RIDGEFIELD, Conn. – When it came time to do the holiday shopping, instead of going to the malls and big chain stores many Ridgefield residents turned to Main Street for their gifts.
And owners of local businesses are reaping the benefits. Ellen Burns, the co-owner of Books on the Common said that Dec. 22, the Saturday before Christmas, was the best single day of sales the store has ever had in its 27 years of being open.
Burns said that people have realized that local businesses support the town and the people in it. “I think people are increasingly aware of shopping local,” she said. She added that each local store pays town taxes, hires local people, supports local non-profits and is invested in the community, a sentiment that other business owners echoed.
At Olley Court on Main Street, co-owner Susan Buzaid said that this holiday season brought in many new faces and customers to the store, all choosing to shop local rather than going to some of the big stores.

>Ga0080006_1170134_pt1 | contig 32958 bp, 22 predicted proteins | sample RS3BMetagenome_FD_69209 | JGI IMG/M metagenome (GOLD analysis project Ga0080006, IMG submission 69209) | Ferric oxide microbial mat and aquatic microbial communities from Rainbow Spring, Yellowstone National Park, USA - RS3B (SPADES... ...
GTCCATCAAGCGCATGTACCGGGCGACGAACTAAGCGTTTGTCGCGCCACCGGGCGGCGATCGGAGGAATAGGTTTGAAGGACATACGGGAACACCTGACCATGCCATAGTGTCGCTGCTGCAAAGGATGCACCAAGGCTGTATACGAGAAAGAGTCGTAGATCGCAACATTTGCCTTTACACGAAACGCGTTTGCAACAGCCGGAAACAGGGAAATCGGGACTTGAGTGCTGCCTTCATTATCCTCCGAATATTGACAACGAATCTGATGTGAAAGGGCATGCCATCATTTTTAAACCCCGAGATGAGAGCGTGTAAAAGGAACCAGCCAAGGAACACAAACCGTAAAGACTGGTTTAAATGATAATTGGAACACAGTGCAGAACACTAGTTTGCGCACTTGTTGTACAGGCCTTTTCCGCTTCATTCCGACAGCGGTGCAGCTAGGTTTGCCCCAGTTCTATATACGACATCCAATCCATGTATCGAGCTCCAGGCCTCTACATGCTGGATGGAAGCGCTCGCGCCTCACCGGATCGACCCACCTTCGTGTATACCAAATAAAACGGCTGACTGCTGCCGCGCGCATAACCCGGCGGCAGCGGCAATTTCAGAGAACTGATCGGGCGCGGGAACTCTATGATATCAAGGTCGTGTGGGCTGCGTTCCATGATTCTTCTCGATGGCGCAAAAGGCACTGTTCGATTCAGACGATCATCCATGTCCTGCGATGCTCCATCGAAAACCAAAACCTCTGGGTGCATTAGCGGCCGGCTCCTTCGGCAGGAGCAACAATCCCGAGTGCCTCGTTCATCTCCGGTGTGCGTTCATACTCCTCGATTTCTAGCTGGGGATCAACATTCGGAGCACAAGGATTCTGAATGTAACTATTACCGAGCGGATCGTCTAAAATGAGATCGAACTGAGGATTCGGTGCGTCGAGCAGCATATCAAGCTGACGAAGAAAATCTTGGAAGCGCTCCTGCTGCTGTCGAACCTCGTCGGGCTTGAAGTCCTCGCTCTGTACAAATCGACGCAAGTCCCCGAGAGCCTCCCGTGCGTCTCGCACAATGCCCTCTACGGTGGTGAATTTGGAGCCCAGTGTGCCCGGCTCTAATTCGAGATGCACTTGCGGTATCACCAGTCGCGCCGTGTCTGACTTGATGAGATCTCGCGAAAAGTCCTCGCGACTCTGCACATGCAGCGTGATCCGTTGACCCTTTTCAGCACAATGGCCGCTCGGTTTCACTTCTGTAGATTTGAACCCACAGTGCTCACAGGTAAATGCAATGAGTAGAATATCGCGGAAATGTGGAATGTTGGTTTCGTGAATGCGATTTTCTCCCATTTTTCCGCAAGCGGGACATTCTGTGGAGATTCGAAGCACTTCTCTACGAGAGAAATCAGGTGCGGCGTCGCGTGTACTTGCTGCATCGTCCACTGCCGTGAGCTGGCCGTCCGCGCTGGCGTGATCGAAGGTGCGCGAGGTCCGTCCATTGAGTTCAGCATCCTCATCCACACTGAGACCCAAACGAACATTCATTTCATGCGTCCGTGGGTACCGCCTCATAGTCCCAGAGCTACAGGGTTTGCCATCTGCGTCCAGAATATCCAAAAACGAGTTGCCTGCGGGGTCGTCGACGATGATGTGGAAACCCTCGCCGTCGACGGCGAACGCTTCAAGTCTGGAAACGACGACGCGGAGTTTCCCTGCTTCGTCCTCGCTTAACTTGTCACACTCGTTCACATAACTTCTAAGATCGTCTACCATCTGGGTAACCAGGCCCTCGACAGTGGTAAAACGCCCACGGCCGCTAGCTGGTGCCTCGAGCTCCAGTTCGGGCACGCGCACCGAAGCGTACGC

After Hurricane Sandy and the tragedy at Sandy Hook Elementary School, Buzaid said that she thought people just wanted to come together.
“I feel like people sort of just became much more attune to community and I think understand what it means,” Buzaid said. “I think in a world of technology that it becomes very isolating,” and that knowing the store owners and getting personal service was beneficial to her sales this past holiday season.
“I think there was a lot of strong support for shopping local,” Nancy-O owner Nancy O’Connell said. “I think that people are realizing that first of all if they don’t support you year round, you’re not going to be there, second of all the benefits of supporting small business, people know you, you have unique items, they’re all hand wrapped you’ve got people who know the people you’re shopping for, you’re not hitting the mobs at the mall. We make sure that we can take care of people.”
Both O’Connell and Buzaid felt that the increase in local shopping was helped by a campaign put on by the local retail council.
Posters reading “Live here. Play here. Shop here. Keep it local.“ have been displayed around the town at local stores, and Buzaid said that she thought it helped bring in more people to the stores.
“It makes you feel like Ridgefield is still a little bit of a small town,” Burns said.
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